• Fluorescent in situ hybridization (FISH). AML patients often exhibit certain chromosomal changes which are often crucial for the diagnosis process. These changes often can’t be seen with other tests, which is why doctors use FISH. 

AML in children treatment

When AML gets diagnosed, the most crucial thing is to get treatment as soon as possible. There are multiple different treatment options for acute myeloid leukemia, and the doctor will decide which is the best option for each individual case. 


Most AML cases are treated with chemotherapy as the first line of defense. Chemotherapy treatment for leukemia as well as other types of cancer is typically divided into three phases:

Phase 1 – Induction. Induction chemotherapy lasts for a short time, typically only a week, and during this phase of treatment the patient is given intense chemotherapy drugs. This is done to try to significantly reduce the number of cancerous cells in the patient’s body.

Phase 2 – Consolidation. During this phase of chemotherapy, the patient gets chemotherapy in cycles as well as rest periods in between. The goal of consolidation is to get rid of any cancerous cells that are left over in the body after the induction phase.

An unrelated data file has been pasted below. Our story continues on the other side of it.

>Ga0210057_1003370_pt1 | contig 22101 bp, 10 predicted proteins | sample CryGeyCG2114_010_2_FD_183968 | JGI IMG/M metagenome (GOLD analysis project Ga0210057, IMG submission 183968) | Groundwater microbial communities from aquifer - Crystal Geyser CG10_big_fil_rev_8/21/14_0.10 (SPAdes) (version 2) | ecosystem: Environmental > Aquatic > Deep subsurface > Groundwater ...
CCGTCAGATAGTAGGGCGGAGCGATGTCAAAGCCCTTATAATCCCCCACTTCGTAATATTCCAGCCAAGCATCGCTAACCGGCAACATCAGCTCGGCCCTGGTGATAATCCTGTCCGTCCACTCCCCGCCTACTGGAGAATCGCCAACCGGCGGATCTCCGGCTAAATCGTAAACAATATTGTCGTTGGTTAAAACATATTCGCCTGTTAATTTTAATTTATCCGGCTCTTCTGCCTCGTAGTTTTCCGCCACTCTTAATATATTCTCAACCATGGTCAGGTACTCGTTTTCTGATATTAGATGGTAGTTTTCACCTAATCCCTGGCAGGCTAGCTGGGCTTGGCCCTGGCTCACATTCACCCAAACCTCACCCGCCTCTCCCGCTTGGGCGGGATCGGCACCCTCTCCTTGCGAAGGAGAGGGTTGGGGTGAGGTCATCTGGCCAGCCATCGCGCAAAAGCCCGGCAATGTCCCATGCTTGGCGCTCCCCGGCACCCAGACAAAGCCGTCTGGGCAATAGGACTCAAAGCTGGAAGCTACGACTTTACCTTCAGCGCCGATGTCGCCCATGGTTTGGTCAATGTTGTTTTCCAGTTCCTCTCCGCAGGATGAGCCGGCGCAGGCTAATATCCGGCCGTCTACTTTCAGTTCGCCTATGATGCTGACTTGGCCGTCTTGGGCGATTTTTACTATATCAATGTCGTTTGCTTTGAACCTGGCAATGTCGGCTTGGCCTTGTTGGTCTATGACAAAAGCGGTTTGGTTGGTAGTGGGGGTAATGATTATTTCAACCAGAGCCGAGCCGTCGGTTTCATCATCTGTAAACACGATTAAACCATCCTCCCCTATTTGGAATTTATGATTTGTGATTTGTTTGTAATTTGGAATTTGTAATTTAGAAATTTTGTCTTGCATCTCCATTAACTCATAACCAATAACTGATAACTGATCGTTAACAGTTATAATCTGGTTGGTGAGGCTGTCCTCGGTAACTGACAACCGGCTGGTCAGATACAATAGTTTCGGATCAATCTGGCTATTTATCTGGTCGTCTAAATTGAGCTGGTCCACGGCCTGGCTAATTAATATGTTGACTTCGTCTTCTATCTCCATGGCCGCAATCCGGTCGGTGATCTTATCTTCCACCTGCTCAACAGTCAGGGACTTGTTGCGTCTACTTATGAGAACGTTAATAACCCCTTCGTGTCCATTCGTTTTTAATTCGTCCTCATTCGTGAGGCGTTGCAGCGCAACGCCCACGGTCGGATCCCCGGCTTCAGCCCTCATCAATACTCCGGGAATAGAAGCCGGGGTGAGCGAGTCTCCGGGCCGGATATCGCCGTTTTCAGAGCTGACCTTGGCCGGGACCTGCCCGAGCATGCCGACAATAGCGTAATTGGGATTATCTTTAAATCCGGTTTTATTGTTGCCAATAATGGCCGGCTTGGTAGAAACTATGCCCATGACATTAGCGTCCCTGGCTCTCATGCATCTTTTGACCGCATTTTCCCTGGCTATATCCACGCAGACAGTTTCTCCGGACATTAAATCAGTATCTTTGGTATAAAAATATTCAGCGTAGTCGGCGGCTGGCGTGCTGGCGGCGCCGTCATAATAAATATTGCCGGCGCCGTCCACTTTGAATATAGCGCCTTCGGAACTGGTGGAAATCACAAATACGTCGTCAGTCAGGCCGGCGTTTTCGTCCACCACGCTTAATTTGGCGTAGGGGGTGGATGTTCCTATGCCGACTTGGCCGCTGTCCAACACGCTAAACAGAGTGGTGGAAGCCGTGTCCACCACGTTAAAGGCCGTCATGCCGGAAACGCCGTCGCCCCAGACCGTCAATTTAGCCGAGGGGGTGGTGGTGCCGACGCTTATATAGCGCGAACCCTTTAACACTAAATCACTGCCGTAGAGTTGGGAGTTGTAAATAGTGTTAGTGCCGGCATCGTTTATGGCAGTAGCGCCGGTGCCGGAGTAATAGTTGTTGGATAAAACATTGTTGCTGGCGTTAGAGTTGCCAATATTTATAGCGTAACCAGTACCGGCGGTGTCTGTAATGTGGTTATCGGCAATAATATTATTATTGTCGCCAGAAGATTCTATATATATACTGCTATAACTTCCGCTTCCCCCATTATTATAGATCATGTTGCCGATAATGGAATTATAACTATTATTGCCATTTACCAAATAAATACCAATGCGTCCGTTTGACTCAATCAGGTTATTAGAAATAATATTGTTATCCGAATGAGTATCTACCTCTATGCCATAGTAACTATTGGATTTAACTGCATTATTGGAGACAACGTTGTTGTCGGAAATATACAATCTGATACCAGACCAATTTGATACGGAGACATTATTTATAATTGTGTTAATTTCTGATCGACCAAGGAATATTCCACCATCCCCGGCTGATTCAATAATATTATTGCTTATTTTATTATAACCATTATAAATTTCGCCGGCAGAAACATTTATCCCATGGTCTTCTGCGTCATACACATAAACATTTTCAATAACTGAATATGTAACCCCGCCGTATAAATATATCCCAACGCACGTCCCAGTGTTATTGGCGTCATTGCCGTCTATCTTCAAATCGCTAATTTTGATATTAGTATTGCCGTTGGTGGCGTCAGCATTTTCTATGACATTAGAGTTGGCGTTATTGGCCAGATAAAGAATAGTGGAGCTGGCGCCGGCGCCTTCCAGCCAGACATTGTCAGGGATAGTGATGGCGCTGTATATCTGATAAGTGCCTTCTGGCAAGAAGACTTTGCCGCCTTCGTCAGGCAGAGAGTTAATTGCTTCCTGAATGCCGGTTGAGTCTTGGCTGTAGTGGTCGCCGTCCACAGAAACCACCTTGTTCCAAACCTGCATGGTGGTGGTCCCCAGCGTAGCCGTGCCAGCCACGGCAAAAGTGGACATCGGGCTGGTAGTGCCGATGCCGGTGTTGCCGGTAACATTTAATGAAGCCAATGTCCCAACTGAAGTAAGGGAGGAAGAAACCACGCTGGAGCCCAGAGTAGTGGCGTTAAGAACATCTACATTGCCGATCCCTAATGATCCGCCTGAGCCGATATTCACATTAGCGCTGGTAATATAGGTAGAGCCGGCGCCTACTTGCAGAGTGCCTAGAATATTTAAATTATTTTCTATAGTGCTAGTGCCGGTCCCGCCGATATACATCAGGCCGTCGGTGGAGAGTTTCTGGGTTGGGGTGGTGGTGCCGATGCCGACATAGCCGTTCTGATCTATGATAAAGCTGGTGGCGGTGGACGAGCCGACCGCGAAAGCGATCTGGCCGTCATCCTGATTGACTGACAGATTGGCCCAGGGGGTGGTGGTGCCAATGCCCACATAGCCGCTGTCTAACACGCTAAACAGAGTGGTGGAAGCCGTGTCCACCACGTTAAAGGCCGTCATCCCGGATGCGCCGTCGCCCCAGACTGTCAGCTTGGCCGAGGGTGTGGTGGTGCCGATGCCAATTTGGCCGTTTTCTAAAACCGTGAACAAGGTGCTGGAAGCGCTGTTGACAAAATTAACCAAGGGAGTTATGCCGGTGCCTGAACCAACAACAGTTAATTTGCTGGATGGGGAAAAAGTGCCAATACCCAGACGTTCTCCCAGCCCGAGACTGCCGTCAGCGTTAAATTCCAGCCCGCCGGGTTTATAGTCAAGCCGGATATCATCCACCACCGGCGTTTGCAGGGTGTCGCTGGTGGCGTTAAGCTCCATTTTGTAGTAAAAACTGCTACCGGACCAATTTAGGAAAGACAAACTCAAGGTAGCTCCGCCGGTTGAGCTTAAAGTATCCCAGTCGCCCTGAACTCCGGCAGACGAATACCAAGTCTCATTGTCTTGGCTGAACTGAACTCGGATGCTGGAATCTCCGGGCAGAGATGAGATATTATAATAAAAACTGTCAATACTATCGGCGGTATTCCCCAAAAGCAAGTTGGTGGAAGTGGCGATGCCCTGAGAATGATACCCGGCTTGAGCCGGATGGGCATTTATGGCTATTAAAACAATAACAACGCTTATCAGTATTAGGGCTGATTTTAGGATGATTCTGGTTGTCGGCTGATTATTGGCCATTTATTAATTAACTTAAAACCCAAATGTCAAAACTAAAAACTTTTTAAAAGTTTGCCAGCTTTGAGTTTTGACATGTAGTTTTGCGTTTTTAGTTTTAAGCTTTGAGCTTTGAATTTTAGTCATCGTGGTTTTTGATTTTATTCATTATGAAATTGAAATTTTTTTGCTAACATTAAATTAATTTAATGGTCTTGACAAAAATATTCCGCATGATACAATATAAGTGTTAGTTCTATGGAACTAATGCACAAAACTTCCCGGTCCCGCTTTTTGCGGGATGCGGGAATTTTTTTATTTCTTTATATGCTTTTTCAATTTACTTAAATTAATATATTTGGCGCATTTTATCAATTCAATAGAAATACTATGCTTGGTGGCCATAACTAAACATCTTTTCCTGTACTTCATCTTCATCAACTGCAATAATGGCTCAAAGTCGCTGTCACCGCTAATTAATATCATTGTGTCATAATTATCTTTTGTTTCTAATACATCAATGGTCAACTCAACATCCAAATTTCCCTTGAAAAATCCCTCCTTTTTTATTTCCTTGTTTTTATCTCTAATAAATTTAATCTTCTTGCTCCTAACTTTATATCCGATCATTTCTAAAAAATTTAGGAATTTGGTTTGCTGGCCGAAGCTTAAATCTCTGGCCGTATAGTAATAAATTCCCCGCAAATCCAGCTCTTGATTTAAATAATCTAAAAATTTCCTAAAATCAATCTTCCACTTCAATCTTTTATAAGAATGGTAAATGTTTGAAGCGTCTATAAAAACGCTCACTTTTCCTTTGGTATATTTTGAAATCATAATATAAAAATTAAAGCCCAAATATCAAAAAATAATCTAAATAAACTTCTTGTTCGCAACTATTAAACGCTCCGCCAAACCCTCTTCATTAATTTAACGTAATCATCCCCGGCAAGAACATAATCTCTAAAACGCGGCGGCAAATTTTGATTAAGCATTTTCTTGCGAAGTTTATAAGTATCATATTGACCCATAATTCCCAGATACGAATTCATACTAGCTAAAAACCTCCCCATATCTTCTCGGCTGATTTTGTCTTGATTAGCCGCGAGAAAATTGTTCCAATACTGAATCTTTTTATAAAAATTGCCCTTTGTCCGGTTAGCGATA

Phase 3 – Maintenance. This phase isn’t required for all AML patients, only those who have a more severe form of the disease. It includes treating the patient with chemotherapy for multiple months or even years.

Targeted Therapy

Unlike chemotherapy, which kills both the cancerous cells and the healthy cells around it, targeted therapy only finds and, as the name suggests, targets leukemia cells. The drugs used for targeted therapy attack the proteins and genes leukemia cells need to survive, divide and grow.

Radiation Therapy

Radiation therapy is a type of cancer treatment that kills cancerous cells by using high doses of radiation. In most cases, doctors wouldn’t use radiation therapy to treat AML unless it has already spread to other parts of the body.

Another example of where this type of treatment could be used is if a patient needs to receive a bone marrow transplant, radiotherapy will be given before the transplant.

Bone Marrow Transplant

A bone marrow transplant is a procedure that is sometimes needed after high doses of chemotherapy. Since chemotherapy is a very aggressive type of treatment, it often damages the bone marrow, which is responsible for producing white and red blood cells as well as platelets.

If the bone marrow gets damaged, the doctors will perform a bone marrow transplant to ensure the patient’s body will be able to produce healthy blood cells.